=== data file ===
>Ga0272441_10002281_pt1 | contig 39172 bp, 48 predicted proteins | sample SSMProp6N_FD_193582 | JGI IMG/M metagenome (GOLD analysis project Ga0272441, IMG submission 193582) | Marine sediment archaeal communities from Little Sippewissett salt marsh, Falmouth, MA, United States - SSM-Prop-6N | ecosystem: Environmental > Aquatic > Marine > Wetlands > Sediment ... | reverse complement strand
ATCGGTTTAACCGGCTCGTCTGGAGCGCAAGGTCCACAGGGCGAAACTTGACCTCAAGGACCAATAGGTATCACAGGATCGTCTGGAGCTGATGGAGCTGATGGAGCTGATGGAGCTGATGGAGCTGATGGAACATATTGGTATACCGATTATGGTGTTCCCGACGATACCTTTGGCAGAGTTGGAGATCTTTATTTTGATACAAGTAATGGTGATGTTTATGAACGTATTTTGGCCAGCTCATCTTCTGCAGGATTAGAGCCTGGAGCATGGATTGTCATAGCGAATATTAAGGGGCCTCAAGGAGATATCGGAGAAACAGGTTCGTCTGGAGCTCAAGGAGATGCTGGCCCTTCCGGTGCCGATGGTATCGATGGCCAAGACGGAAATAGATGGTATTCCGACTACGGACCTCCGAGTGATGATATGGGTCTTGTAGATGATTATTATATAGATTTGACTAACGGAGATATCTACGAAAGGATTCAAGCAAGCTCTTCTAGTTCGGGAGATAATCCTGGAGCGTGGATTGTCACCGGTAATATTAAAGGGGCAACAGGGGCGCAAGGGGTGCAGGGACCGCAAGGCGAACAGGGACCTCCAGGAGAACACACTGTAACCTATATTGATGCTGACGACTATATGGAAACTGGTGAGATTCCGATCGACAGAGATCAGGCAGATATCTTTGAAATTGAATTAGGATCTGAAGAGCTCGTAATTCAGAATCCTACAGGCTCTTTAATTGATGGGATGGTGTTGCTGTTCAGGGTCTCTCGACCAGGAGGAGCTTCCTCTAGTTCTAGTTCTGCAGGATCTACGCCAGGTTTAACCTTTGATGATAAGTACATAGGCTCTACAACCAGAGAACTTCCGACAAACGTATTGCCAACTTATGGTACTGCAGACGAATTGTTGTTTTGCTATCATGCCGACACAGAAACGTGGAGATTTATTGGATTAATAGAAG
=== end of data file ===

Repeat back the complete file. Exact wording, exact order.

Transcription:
>Ga0272441_10002281_pt1 | contig 39172 bp, 48 predicted proteins | sample SSMProp6N_FD_193582 | JGI IMG/M metagenome (GOLD analysis project Ga0272441, IMG submission 193582) | Marine sediment archaeal communities from Little Sippewissett salt marsh, Falmouth, MA, United States - SSM-Prop-6N | ecosystem: Environmental > Aquatic > Marine > Wetlands > Sediment ... | reverse complement strand
ATCGGTTTAACCGGCTCGTCTGGAGCGCAAGGTCCACAGGGCGAAACTTGACCTCAAGGACCAATAGGTATCACAGGATCGTCTGGAGCTGATGGAGCTGATGGAGCTGATGGAGCTGATGGAGCTGATGGAACATATTGGTATACCGATTATGGTGTTCCCGACGATACCTTTGGCAGAGTTGGAGATCTTTATTTTGATACAAGTAATGGTGATGTTTATGAACGTATTTTGGCCAGCTCATCTTCTGCAGGATTAGAGCCTGGAGCATGGATTGTCATAGCGAATATTAAGGGGCCTCAAGGAGATATCGGAGAAACAGGTTCGTCTGGAGCTCAAGGAGATGCTGGCCCTTCCGGTGCCGATGGTATCGATGGCCAAGACGGAAATAGATGGTATTCCGACTACGGACCTCCGAGTGATGATATGGGTCTTGTAGATGATTATTATATAGATTTGACTAACGGAGATATCTACGAAAGGATTCAAGCAAGCTCTTCTAGTTCGGGAGATAATCCTGGAGCGTGGATTGTCACCGGTAATATTAAAGGGGCAACAGGGGCGCAAGGGGTGCAGGGACCGCAAGGCGAACAGGGACCTCCAGGAGAACACACTGTAACCTATATTGATGCTGACGACTATATGGAAACTGGTGAGATTCCGATCGACAGAGATCAGGCAGATATCTTTGAAATTGAATTAGGATCTGAAGAGCTCGTAATTCAGAATCCTACAGGCTCTTTAATTGATGGGATGGTGTTGCTGTTCAGGGTCTCTCGACCAGGAGGAGCTTCCTCTAGTTCTAGTTCTGCAGGATCTACGCCAGGTTTAACCTTTGATGATAAGTACATAGGCTCTACAACCAGAGAACTTCCGACAAACGTATTGCCAACTTATGGTACTGCAGACGAATTGTTGTTTTGCTATCATGCCGACACAGAAACGTGGAGATTTATTGGATTAATAGAAG